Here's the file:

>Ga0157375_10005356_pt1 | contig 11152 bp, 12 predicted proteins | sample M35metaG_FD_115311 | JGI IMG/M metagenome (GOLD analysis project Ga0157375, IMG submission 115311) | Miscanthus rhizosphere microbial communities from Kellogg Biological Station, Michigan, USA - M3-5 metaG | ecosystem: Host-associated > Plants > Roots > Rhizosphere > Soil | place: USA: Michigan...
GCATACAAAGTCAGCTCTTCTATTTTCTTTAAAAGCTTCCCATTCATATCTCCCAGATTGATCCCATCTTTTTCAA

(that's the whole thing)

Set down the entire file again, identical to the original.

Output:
>Ga0157375_10005356_pt1 | contig 11152 bp, 12 predicted proteins | sample M35metaG_FD_115311 | JGI IMG/M metagenome (GOLD analysis project Ga0157375, IMG submission 115311) | Miscanthus rhizosphere microbial communities from Kellogg Biological Station, Michigan, USA - M3-5 metaG | ecosystem: Host-associated > Plants > Roots > Rhizosphere > Soil | place: USA: Michigan...
GCATACAAAGTCAGCTCTTCTATTTTCTTTAAAAGCTTCCCATTCATATCTCCCAGATTGATCCCATCTTTTTCAA